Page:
The National Research Council Institute for Fuel Cell Innovation, located on the campus of the University of British Columbia, has been awarded LEED Gold certification. The building features a ground source heat pump to provide natural-source heating and cooling, a 5KW solid oxide fuel cell system powered by natural gas and a photovoltaic array to capture energy from sunlight. UBC officials anticipate a 34 percent energy usage savings, which amounts to an annual reduction of 184 tons of greenhouse gas emissions. The centre also promotes alternative transportation options through easy access to public transportation, bicycle storage stalls, and shower facilities. There is also a hydrogen refueling station and parking spaces for car or van-pools.
Burlington College Joins Energy Efficiency Project
Burlington College (VT) recently joined an energy-efficiency project composed of the Association of Vermont Independent Colleges. The goals of the Burlington College part of the project are to retrofit existing older buildings on campus to significantly improve energy efficiency, and to carry out a site analysis and design of a new LEED-certified building. The college also plans to replace its four boilers with two Energy Star-rated boilers, three 50-gallon hot water tanks with a 200-gallon gas hot water tank, 104 fluorescent light fixtures with more energy-efficient models, and 70 of the 102 windows on campus buildings. The school said it will also carry out an architectural study on constructing a LEED-certified, climate-specific and site-specific building using energy-efficient construction materials. The study will explore incorporating passive solar and wind energy, as well as natural day-lighting.
U Utah Offers Organic, Fair Trade Coffee
The University of Utah recently began offering organic, fair trade coffee in the student union food court. Customers will have to pay 10 to 15 cents extra for the new coffee. The rest of the campus still offers non-organic, non-fair-trade coffee, but will consider making the switch after receiving student input.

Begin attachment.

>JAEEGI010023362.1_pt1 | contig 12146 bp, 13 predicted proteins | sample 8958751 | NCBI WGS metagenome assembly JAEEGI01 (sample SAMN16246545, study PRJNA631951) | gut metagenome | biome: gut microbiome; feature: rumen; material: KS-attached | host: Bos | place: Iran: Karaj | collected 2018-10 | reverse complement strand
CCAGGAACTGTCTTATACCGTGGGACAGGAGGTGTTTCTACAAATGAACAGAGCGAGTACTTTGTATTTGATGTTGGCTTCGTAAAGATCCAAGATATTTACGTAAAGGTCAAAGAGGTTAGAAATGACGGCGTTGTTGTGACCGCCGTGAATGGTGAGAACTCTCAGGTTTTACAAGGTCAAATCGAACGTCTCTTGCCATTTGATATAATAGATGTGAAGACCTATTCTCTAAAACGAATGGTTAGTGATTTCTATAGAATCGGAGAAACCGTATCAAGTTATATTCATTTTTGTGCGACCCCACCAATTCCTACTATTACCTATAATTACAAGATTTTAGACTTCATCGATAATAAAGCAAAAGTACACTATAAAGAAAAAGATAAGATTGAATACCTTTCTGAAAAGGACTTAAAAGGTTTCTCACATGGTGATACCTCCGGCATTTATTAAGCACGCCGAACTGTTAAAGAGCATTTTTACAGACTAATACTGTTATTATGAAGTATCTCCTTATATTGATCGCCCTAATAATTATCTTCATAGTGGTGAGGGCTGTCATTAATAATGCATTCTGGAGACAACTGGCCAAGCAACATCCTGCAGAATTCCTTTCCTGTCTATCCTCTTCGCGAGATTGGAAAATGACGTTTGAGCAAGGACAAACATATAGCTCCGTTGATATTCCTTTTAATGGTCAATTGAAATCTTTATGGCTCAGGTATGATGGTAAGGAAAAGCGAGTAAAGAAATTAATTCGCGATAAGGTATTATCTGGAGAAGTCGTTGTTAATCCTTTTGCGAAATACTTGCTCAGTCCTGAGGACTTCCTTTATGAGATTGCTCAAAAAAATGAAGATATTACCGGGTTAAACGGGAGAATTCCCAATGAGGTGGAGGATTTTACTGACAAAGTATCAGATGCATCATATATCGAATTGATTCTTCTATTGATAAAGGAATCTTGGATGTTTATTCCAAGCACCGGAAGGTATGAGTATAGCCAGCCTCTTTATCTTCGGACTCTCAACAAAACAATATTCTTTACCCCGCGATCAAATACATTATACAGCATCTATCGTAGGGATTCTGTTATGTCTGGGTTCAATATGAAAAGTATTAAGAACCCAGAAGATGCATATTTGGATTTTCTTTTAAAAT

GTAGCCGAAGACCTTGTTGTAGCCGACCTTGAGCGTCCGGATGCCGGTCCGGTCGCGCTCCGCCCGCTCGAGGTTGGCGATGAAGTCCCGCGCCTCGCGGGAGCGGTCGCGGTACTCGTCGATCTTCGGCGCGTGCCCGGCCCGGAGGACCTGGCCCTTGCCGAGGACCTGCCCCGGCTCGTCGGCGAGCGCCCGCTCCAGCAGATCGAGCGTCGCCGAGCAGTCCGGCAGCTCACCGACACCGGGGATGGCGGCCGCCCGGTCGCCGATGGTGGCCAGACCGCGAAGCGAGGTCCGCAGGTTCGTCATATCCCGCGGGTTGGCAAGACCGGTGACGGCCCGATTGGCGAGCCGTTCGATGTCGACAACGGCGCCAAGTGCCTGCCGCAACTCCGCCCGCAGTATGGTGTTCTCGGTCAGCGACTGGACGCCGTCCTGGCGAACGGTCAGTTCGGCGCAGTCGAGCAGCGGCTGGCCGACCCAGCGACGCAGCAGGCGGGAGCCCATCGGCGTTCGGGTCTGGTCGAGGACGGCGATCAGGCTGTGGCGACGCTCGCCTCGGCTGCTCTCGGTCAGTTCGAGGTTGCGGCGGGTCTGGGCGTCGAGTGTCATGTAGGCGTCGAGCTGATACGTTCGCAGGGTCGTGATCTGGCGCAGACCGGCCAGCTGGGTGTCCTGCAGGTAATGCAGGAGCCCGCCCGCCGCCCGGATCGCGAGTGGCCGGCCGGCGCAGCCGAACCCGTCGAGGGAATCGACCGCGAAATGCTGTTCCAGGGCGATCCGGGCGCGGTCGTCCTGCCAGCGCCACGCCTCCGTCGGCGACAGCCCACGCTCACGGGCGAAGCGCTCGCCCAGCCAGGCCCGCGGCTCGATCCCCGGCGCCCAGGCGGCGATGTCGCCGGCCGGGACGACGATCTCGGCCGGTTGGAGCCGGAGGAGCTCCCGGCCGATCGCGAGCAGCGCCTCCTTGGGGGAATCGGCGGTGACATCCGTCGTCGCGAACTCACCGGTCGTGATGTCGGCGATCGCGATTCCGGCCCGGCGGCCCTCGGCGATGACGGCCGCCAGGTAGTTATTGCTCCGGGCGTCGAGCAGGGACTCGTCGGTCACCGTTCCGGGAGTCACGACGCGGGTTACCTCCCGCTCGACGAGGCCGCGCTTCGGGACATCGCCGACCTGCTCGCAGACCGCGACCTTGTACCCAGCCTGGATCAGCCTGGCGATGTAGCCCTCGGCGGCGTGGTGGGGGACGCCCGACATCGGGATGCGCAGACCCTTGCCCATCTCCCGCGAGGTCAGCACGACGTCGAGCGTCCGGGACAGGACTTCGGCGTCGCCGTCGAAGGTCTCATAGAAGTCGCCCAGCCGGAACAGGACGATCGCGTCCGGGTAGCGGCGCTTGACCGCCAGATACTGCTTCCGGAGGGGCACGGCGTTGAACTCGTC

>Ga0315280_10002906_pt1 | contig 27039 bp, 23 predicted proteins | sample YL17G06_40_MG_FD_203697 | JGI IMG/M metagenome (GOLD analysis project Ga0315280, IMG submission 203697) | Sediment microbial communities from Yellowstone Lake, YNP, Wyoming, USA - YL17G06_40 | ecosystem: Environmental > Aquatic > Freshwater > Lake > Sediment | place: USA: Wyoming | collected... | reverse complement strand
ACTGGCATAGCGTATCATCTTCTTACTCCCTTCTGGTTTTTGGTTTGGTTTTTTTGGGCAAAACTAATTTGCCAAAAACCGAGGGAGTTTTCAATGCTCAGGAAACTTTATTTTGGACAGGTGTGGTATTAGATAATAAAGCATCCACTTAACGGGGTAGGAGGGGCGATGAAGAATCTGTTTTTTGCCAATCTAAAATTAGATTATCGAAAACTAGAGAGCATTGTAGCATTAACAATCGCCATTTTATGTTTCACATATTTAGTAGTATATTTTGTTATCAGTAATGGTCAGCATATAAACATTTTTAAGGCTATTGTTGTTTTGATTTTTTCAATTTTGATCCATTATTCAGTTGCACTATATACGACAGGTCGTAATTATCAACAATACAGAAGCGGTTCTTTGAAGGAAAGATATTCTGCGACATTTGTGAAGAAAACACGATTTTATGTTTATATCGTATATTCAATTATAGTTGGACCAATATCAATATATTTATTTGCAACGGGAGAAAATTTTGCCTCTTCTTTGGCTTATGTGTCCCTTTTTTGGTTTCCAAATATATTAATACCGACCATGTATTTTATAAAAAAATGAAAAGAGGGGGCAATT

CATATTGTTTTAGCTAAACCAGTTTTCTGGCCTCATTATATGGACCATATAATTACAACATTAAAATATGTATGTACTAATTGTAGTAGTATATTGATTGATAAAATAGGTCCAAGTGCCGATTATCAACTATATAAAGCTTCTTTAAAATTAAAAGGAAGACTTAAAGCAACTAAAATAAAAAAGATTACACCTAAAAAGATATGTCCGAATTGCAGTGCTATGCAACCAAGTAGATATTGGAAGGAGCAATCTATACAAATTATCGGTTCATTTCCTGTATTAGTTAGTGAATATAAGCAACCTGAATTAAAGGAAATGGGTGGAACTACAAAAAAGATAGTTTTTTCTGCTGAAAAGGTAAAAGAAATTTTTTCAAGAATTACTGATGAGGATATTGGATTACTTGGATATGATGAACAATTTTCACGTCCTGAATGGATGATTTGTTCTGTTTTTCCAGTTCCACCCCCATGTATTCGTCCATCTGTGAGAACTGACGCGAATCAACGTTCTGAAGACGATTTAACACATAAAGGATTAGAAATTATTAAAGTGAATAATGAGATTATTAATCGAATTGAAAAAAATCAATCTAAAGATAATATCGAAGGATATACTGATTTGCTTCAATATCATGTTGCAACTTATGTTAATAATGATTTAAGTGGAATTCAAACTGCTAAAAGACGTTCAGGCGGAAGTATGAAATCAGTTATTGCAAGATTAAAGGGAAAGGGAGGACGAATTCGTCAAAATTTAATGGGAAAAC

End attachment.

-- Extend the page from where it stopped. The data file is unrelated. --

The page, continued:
U Maryland Plan to Develop Climate Action
The University of Maryland has released its schedule for developing a Climate Action Plan. The plan includes conducting a greenhouse gas inventory, identifying possible climate mitigation and education strategies, including stakeholder input, and selecting neutrality targets and timelines.
Opportunity to Become an AASHE 2008 Supporting Institution
In an effort to encourage strong student participation at its 2008 conference, AASHE is inviting colleges and universities to become Supporting Institutions. Supporting Institutions offer to cover the cost of participation in the conference for at least one of their students, and provide $250 to support the conference. In exchange, they will be recognized in the conference website, printed program, signage and other publicity materials.
People, Ecology & Development Study Abroad Program, Thailand
The International Sustainable Development Studies Institute is now accepting applications for its Spring 2009 People, Ecology and Development study abroad program in Thailand. The program focuses on the links between culture, ecology and sustainability through the experiential study of specific communities and ecosystems. ISDSI Expedition Field Courses are upper division courses which require living cross-culturally and traveling in remote areas--villages, islands, rivers and mountains; while traveling by foot, sea kayak or canoe. Students earn a semester of academic credit while on the program. The Spring semester includes the intensive study of Thai, as well as studies of rivers, human rights and the environment; islands, reefs and mangrove ecosystems; and ethnic peoples and forests. The deadline for applications is October 10, 2008.
U Buffalo Dining Begins Local Food Program